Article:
Melanie's Law- Massachusetts
The Massachusetts legislature passed “Melanie’s Law” in October 2005, which significantly enhanced OUI penalties and also created new criminal offenses related to operating under the influence. Many of the provisions under this law are retroactive, meaning they even apply to people who were convicted of OUI offenses decades ago and haven’t had any problems since! Specifically, after 2006, anyone applying for a hardship license, license reinstatement, or even license renewal who has a conviction for an OUI-2nd or subsequent offense is now required to have an interlock ignition device installed in his/her car before the license will issue- even if the conviction was from decades before Melanie’s Law was passed!
NEW CRIMINAL OFFENSES UNDER MELANIE’S LAW:
- OUI- Manslaughter- If you are convicted of committing manslaughter while under the influence of alcohol, you face a minimum mandatory jail sentence of 5 years in state prison, up to 25 years, fines up to $25,000, and a license loss period of 15 years to life.
- Operating with a Suspended License from OUI (OAS for OUI)- If you are convicted of Operating with a Suspended/Revoked License, and that suspension or revocation is from a previous OUI, you face a minimum mandatory jail sentence of 60 days, up to 2 ½ years, and a 1 year license loss.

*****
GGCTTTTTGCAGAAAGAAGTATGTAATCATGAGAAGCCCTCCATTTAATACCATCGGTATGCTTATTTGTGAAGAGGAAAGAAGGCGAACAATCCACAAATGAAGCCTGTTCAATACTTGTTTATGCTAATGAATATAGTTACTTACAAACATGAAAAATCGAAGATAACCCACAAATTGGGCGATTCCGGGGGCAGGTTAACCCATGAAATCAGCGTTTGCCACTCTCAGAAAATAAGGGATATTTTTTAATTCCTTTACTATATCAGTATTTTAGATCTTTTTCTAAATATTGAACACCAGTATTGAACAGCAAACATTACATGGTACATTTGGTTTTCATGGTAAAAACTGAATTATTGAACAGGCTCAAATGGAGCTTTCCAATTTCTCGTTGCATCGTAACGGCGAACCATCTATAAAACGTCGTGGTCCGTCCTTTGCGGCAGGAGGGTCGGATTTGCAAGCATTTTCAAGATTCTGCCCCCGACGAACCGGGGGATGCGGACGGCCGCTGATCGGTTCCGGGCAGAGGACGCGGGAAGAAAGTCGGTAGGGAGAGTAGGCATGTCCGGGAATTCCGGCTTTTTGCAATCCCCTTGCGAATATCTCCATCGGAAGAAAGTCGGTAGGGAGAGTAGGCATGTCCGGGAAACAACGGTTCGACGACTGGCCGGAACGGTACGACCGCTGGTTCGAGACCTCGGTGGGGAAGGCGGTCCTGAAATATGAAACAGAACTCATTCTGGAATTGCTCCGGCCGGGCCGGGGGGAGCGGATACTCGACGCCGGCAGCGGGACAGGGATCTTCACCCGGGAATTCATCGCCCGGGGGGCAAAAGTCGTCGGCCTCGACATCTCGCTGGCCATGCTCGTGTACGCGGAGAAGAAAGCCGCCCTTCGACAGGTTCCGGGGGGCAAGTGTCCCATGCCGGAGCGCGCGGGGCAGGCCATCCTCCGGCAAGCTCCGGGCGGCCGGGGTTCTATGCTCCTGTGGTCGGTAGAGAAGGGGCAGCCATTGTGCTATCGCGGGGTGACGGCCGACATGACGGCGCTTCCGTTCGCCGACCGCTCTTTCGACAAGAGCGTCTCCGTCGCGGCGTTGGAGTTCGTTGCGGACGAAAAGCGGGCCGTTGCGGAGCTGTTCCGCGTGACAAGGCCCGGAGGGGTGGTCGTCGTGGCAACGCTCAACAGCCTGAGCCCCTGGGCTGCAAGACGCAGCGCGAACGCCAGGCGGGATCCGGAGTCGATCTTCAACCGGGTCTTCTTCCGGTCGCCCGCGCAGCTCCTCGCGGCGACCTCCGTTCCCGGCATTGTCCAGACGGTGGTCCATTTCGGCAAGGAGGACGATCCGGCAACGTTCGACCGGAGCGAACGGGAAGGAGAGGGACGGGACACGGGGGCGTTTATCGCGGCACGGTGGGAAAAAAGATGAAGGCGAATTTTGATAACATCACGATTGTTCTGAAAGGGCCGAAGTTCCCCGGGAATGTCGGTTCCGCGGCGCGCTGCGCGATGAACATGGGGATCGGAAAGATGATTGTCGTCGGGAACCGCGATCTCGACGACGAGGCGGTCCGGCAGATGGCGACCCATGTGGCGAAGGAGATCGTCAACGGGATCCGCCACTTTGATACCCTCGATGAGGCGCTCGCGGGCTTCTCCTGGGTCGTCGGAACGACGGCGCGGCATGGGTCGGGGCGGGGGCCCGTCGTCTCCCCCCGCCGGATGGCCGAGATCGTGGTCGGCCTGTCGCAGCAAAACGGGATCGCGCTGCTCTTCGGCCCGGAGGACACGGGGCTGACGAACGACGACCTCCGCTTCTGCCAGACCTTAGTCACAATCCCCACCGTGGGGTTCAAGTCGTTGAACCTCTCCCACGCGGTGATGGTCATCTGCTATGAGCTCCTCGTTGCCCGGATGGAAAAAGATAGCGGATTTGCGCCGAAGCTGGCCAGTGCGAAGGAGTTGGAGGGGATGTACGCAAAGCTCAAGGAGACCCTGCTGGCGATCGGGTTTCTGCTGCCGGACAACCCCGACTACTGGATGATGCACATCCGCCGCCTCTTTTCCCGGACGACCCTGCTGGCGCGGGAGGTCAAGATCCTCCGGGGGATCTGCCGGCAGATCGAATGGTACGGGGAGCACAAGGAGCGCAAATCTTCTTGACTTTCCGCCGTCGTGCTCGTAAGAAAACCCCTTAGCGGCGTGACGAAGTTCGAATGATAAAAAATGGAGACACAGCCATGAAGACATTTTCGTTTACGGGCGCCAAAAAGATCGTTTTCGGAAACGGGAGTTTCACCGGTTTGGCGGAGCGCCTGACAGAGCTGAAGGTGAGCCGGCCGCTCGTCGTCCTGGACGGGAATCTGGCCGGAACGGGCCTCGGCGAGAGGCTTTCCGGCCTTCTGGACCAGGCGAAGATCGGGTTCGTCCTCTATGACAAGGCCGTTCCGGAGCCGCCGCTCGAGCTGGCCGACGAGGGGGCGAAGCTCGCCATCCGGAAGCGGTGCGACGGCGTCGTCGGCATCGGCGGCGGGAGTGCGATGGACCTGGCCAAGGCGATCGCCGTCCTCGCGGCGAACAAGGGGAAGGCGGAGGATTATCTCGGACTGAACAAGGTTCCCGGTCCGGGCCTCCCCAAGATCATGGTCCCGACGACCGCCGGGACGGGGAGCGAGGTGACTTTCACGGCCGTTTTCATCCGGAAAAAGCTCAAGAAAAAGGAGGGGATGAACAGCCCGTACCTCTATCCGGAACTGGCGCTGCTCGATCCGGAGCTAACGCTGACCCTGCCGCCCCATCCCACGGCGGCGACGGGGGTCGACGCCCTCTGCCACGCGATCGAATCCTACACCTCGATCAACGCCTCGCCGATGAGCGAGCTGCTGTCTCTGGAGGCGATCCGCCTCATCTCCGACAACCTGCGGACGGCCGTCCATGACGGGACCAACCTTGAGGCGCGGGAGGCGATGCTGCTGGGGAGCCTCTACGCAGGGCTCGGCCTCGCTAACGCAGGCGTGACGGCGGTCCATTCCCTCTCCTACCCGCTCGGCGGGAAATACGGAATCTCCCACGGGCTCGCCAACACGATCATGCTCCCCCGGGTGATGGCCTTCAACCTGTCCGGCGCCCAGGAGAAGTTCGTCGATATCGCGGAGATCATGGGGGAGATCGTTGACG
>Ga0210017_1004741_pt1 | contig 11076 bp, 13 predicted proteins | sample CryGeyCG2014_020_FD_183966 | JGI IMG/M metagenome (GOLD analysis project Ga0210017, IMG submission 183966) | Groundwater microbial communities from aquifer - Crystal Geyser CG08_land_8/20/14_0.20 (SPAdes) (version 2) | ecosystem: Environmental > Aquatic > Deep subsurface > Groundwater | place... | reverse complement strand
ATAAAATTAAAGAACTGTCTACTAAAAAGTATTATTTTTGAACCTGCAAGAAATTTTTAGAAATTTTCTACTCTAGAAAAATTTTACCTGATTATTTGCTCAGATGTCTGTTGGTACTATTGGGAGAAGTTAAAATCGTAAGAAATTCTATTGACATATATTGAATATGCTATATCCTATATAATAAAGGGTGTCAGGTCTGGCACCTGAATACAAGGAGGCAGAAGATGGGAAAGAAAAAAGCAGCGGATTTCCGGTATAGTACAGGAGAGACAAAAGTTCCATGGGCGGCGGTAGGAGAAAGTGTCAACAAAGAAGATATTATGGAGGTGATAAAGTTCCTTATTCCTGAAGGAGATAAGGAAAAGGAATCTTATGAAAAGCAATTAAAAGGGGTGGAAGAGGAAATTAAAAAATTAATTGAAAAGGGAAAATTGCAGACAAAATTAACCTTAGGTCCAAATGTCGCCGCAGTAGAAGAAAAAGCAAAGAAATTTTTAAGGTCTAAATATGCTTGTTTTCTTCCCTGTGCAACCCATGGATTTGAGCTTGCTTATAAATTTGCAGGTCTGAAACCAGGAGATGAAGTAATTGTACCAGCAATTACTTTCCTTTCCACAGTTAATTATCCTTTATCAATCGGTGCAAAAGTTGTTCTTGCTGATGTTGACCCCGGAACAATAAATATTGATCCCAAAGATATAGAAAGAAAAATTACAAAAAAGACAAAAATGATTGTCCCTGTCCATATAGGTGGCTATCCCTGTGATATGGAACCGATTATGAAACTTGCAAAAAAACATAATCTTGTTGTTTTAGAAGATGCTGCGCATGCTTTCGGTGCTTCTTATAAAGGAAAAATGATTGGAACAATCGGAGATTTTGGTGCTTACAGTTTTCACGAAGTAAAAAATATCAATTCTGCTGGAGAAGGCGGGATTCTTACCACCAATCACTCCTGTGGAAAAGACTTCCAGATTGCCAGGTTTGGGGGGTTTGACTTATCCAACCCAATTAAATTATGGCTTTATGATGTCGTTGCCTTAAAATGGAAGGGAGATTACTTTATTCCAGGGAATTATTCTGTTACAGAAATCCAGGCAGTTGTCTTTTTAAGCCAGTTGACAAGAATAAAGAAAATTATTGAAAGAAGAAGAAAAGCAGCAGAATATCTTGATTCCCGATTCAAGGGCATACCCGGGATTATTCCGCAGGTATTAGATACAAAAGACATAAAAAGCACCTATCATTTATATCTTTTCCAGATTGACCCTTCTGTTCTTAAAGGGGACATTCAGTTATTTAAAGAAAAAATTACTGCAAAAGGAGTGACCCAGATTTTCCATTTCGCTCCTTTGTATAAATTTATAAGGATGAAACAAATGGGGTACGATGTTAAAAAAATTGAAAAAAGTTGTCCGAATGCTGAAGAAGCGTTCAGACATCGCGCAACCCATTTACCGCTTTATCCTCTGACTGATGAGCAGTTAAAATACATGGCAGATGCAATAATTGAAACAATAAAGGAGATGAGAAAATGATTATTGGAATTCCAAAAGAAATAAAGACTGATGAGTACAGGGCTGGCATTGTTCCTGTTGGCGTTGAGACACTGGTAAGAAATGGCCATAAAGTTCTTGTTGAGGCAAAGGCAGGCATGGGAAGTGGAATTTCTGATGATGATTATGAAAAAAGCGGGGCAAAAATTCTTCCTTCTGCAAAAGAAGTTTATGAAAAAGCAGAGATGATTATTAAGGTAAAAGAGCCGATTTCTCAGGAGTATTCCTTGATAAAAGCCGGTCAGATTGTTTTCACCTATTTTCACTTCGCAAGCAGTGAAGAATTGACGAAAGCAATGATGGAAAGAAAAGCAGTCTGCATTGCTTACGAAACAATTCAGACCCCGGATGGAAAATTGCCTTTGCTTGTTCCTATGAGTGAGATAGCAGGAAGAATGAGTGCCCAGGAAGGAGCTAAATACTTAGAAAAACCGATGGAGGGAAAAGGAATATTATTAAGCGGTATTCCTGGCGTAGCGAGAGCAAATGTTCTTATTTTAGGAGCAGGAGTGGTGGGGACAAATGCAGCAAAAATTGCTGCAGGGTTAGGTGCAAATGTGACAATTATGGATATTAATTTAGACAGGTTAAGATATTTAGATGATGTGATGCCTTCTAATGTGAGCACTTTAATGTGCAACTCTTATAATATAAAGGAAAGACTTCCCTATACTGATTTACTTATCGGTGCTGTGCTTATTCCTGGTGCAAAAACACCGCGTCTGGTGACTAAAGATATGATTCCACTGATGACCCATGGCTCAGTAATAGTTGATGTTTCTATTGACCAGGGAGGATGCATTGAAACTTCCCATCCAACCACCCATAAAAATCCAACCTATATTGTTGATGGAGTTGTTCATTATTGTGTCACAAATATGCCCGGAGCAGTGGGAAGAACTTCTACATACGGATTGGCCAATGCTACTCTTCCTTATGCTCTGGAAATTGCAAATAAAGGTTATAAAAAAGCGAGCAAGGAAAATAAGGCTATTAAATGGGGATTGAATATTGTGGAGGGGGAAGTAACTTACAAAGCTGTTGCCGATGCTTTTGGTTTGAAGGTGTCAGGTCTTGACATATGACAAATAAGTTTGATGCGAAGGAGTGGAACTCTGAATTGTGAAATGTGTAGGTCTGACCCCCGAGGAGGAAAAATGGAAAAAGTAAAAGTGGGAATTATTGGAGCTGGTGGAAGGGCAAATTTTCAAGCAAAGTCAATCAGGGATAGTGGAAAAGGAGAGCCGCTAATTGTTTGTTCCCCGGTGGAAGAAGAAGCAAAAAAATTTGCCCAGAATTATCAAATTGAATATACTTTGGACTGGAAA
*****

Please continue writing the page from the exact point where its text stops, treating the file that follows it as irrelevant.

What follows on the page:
- Operating Under the Influence with a Suspended License for OUI- If you are convicted of Operating Under the Influence, and at the time of such operation your license was suspended for a previous OUI offense, you are facing a mandatory minimum jail sentence of one year, and fines between $2,500 and $10,000.
- Child Endangerment by Operating Under the Influence- If you are convicted of operating under the influence while a child under the age of fourteen is in the car, you face a minimum mandatory jail sentence of 90 days, up to 2 ½ years, and a one year license loss. A second conviction for this offense is a felony and requires a minimum mandatory 6 month jail sentence, up to 5 years in state prison, and a 3 year license loss.
- Emloying a person with a Suspended License to Operate a Motor Vehicle- the potential penalty for a first offense is up $500 fine, while a second or subsequent offense carries up to $1000 fine and 1 year in jail.
- Allowing a Person to Operate your Car, Knowing that person is unlicensed- If you are convicted of allowing a person to operate your car, knowing that the person is unlicensed or has a suspended license, you are facing a $500 fine and up to 1 year in jail, while a second or subsequent conviction carries a $1000 fine and up to 2 ½ years in jail.
- Allowing a Person with Interlock Ignition restriction to Operate your Car- If you are convicted of allowing a person with an interlock ignition restriction to operate your car without the interlock ignition device installed, you face up to $500 fine and 1 year in jail., while a second or subsequent conviction carries a $1000 fine and up to 2 ½ years in jail.
Boston DUI Defense Lawyer
Urbelis Law, LLC
98 North Washington St.
Boston, MA 02114
Tel: (617) 830-2188